By Eliza Mergenmeier


Generally, influencers are people who make a profit from promoting a company’s product or service through social media. In the modern era of advertising, the middleman’s role, previously known as an ad agency, has become diminished as the company with the product they wish to promote can reach out to ‘influencers’ and ask them to advertise the product directly to their followers on different social media platforms. Influencers come in all shapes and sizes, from a young 22-year-old college girl promoting a vitamin to Serena Williams promoting a shoe line. Currently, the infamous Kim Kardashian is under heat from the Securities and Exchange Commission (“SEC”) for an advertisement she posted on Instagram.[1]

Kardashian posted an ad on her Instagram in June 2021 promoting the cryptocurrency EthereumMax.[2] Over a year later, in October 2022, the SEC charged Kardashian with violating the “anti-touting” provision of the Securities Act of 1933.[3] Kardashian settled the matter at the high amount of $1.26 million, along with the restriction to not promote any cryptocurrency for three years.[4]

Section 17(b) of the Securities Act is referred to as the “anti-touting provision” because it places requirements upon individuals who get paid to promote a security.[5] Essentially, if a person is promoting a security, they must disclose what they are being given as consideration for the promotion, as in Kardashian should have disclosed that she was being paid for her promotion of EthereumMax.[6] Further, the rules of the SEC require influencers to “disclose to the public when and how much they are paid to promote investing in securities.”[7] However, the Securities Act only regulates the promotion of securities, so the Federal Trade Commission (FTC) is the governing body for other types of products and services promoted by influencers.[8]

Section 5 of the FTC Act provides a broader outline of complying with the rules of endorsing and offering testimonials in advertising.[9] Further, Title 16 of the Code of Federal Regulations (CFR) offers a more comprehensive guide to understanding section 5.[10] Title 16 CFR § 255.5 requires that disclosures be made when there is a connection between the endorser and the seller of the product being advertised.[11] Thus, you might try to be more aware now when viewing Instagram stories to notice the hashtag, #ad, on the post. The FTC also requires that when an influencer claims to have a certain experience with a product or service, it should be representative of what consumers can expect.[12]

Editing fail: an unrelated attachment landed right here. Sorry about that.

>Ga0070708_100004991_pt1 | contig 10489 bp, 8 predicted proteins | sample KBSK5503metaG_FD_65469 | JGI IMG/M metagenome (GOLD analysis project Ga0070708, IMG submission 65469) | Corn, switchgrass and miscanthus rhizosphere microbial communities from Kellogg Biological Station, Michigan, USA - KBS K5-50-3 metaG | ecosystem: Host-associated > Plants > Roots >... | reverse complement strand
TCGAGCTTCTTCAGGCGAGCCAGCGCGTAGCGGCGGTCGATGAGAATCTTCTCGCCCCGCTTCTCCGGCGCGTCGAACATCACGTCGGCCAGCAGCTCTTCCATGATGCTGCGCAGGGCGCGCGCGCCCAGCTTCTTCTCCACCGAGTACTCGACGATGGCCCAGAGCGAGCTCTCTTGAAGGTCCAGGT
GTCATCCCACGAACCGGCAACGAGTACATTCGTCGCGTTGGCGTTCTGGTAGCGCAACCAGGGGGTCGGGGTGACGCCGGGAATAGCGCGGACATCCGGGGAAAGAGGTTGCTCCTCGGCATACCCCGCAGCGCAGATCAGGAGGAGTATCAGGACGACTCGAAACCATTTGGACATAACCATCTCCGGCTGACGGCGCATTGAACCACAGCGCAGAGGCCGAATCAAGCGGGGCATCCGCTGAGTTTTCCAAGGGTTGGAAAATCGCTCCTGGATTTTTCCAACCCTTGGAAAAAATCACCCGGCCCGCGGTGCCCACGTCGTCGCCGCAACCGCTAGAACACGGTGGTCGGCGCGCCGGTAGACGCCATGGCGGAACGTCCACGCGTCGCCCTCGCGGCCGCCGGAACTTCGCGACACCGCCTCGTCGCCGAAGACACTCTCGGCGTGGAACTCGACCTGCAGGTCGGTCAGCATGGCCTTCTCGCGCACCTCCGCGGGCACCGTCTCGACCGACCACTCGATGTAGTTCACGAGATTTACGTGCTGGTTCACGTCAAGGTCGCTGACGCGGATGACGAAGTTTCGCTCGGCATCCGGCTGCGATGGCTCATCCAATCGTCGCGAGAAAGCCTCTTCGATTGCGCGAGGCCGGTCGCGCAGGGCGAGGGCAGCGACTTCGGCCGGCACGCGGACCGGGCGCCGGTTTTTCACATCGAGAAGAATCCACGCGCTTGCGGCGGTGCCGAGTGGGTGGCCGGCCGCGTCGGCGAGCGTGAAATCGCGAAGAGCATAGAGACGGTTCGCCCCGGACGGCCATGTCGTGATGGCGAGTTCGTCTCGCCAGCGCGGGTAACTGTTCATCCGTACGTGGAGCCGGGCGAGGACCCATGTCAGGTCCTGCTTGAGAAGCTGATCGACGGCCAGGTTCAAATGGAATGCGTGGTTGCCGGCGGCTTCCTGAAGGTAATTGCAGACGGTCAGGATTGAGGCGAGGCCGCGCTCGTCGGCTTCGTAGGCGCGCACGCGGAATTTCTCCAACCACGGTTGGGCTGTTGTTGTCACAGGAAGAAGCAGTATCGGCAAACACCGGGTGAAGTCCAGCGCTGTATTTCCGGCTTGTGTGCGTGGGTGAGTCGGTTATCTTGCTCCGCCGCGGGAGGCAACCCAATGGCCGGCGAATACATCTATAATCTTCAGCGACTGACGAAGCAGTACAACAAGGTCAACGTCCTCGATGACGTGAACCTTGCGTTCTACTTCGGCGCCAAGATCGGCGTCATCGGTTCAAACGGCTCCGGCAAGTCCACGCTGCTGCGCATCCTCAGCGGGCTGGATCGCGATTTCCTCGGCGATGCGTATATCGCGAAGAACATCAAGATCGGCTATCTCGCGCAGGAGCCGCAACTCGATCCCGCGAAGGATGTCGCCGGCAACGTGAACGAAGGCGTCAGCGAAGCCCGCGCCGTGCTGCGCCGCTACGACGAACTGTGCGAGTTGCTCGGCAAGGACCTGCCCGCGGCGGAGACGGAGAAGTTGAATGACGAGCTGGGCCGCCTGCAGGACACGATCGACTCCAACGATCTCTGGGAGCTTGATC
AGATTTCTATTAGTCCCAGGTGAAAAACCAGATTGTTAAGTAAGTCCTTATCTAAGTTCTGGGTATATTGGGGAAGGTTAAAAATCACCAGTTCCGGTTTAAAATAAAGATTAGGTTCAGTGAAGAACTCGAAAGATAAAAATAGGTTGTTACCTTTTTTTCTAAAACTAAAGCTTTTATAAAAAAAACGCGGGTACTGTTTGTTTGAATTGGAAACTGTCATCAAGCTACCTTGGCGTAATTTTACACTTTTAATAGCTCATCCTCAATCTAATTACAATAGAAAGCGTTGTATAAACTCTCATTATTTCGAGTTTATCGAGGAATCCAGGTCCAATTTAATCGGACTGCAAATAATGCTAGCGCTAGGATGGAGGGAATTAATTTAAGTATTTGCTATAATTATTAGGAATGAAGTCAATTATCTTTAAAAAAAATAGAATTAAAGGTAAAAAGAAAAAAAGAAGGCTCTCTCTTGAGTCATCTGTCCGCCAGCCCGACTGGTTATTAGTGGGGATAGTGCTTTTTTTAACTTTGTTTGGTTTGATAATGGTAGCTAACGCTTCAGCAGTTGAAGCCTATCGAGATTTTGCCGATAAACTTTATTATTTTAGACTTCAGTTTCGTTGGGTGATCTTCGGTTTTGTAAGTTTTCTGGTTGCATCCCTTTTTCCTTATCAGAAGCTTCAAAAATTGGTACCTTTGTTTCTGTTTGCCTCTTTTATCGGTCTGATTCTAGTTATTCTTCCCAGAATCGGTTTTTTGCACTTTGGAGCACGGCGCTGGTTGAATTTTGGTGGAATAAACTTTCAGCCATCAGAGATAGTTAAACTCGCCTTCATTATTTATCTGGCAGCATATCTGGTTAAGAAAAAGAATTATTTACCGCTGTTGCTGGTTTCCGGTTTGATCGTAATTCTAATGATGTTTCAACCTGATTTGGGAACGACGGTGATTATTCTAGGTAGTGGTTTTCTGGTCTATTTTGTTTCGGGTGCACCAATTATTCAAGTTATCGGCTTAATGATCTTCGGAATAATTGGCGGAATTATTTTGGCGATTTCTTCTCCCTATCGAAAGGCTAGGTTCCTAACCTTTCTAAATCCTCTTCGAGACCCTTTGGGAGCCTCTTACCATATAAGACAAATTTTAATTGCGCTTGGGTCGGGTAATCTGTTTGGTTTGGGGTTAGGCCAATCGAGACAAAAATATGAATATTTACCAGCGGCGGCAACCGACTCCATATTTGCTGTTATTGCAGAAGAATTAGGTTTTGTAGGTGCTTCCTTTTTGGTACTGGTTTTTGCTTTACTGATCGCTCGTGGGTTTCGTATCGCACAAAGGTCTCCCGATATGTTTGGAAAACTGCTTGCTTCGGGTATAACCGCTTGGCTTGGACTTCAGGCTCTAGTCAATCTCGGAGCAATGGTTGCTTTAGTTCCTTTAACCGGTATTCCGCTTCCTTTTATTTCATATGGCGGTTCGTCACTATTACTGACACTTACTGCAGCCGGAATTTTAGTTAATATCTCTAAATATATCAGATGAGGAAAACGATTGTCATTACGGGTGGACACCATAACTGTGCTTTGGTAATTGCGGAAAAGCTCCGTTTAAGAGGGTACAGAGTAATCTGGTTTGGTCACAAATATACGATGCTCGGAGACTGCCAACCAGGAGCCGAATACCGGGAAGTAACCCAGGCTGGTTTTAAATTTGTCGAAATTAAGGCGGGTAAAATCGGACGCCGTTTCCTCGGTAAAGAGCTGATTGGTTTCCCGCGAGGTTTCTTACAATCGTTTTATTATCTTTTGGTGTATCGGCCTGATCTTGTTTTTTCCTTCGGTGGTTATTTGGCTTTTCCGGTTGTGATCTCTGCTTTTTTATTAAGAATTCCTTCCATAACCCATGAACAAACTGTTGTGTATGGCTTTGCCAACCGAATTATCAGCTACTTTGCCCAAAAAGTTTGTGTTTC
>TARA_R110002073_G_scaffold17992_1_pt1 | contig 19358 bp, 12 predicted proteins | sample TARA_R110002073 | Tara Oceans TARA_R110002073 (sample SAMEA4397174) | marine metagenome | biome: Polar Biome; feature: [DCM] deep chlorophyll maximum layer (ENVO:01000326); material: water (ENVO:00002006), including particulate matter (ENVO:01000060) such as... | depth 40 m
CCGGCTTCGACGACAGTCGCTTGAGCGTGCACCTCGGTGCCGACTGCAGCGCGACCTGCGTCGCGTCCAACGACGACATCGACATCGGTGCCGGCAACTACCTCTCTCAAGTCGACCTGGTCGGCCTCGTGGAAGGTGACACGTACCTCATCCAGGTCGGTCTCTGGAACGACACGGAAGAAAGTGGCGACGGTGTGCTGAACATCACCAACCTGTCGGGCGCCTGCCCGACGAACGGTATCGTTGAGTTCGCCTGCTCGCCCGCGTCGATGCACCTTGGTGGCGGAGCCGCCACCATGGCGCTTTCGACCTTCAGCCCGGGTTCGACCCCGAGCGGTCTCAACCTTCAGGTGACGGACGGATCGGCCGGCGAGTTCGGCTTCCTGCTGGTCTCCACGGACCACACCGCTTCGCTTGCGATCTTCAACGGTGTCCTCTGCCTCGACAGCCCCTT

The body of laws governing influencers and the content they create has grown over the last two decades. In addition to the SEC and FTC, the Food and Drug Administration (FDA) has implemented regulations that prohibit an ad to not overstate a drug’s benefits.[13] Under the FDA’s laws, Kim Kardashian comes into play again. Kardashian promoted a drug named Diclegis, which claimed to treat nausea and vomiting during pregnancy without disclosing the subsequent drug’s risks.[14] In this case, though, the FDA contacted only the company that made Diclegis take remedial steps, which resulted in Kardashian reposting the advertisement, but this time with the drug’s risk disclosures.[15]

The laws governing advertisements and endorsements are typically set up to go after companies rather than individual influencers.[16] However, in recent years, we see how these agencies are broadening their conception of who can be to blame for misleading ads, and presumably in the future it will only get broader when we consider how influencers have almost pierced through every market and affect a large percentage of people.




[1] Shalia M. Sakona, Kim Kardashian Sanctioned by SEC for Unlawful Touting of Cryptocurrency, Bilzin Sumberg, (Oct. 5, 2022),

[2] Id.

[3] Id.; SEC Charges Kim Kardashian for Unlawfully Touting Crypto Security, U.S. Securities and Exchange Commission, (Oct. 3, 2022),

[4] SEC Charges Kim Kardashian for Unlawfully Touting Crypto Security, U.S. Securities And Exchange Commission, (Oct. 3, 2022),

[5] Supra note 1.

[6] Securities Act of 1933, Pub. L. No. 117-263, 48 Stat. 74.

[7] Supra note 4.

[8] Gregory L. Cohen & Bryan Reece Clark, Tech Transactions & Data Privacy 2022 Report: #Compliance: Legal Pitfalls in Social Media Influencer Marketing,  National Law Review, (Feb. 11, 2022),

[9] Id.

[10] Id.

[11] 16 CFR § 255.

[12] Supra note 8.

[13] Id.

[14] Id.

[15] Id.

[16] Id.


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